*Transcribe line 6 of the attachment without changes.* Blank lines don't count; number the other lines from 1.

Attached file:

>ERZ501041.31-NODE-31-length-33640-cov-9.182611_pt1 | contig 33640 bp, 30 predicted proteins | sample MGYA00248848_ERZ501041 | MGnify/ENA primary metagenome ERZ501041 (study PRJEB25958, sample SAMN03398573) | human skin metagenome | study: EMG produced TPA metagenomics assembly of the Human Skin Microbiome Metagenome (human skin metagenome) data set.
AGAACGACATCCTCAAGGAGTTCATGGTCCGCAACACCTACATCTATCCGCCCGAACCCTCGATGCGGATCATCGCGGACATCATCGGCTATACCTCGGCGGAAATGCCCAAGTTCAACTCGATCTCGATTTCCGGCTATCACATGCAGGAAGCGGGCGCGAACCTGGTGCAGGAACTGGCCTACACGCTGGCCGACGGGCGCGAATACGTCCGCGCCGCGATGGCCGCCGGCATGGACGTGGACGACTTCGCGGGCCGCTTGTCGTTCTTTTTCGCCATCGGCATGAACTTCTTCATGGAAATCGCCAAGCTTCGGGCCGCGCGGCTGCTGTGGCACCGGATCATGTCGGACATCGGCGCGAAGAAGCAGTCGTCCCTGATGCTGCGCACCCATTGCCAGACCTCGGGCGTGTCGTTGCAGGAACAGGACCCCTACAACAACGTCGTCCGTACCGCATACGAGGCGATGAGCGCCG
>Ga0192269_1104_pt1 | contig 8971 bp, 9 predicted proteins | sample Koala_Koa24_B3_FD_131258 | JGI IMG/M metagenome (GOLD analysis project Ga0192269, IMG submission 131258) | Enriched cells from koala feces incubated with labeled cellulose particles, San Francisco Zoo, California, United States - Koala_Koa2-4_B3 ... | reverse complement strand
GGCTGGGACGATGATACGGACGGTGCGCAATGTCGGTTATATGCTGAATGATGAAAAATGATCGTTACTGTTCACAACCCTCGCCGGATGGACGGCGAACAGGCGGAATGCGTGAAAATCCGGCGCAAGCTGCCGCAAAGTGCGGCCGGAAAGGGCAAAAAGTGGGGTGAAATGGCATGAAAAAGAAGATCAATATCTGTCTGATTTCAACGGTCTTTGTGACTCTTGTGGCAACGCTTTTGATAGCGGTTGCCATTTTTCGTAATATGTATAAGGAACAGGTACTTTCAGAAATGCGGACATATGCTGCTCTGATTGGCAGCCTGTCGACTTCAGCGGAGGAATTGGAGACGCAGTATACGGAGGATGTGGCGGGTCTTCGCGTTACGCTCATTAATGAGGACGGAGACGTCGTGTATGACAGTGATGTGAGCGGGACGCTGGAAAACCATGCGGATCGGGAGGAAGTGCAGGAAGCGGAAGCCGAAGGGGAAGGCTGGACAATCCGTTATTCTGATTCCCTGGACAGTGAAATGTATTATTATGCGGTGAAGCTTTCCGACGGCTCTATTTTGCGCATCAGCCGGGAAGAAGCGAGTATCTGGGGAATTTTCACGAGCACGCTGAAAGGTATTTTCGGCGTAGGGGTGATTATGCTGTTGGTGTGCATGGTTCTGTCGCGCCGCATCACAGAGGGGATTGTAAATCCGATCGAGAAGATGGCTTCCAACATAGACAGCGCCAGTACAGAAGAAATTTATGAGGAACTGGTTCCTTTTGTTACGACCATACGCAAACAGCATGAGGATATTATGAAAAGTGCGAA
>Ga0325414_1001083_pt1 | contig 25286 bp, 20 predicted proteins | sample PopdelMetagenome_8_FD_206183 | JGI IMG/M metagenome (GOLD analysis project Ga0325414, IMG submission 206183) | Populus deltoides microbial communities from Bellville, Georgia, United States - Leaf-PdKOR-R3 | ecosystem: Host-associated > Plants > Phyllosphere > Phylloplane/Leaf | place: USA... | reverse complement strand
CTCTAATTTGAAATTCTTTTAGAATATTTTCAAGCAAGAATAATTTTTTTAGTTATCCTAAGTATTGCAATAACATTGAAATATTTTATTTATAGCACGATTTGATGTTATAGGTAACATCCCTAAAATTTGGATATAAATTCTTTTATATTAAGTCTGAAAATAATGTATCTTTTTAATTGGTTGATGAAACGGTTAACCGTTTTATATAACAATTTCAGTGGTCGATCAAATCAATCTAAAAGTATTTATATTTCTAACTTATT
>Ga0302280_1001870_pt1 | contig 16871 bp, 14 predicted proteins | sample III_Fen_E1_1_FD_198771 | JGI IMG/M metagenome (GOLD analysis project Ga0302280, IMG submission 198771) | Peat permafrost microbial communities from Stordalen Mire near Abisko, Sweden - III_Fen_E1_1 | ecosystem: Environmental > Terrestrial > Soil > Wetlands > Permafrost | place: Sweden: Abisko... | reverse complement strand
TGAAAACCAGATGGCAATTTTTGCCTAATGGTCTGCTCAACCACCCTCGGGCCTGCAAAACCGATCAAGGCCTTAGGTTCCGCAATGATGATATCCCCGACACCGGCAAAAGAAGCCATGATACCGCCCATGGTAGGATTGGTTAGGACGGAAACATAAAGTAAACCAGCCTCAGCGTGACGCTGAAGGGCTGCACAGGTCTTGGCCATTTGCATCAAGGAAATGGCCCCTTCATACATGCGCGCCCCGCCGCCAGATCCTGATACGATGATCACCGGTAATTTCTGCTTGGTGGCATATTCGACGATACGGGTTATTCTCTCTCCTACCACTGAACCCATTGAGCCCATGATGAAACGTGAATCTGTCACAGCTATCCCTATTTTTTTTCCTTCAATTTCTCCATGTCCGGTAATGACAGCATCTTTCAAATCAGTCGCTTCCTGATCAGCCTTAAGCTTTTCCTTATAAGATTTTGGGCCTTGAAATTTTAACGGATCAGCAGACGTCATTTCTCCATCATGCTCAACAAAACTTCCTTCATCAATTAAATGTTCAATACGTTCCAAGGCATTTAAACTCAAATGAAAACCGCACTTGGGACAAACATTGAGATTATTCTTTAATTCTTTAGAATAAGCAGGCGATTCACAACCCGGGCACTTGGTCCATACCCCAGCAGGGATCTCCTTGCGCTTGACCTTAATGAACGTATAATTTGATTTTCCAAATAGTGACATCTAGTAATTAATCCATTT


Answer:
CTCTAATTTGAAATTCTTTTAGAATATTTTCAAGCAAGAATAATTTTTTTAGTTATCCTAAGTATTGCAATAACATTGAAATATTTTATTTATAGCACGATTTGATGTTATAGGTAACATCCCTAAAATTTGGATATAAATTCTTTTATATTAAGTCTGAAAATAATGTATCTTTTTAATTGGTTGATGAAACGGTTAACCGTTTTATATAACAATTTCAGTGGTCGATCAAATCAATCTAAAAGTATTTATATTTCTAACTTATT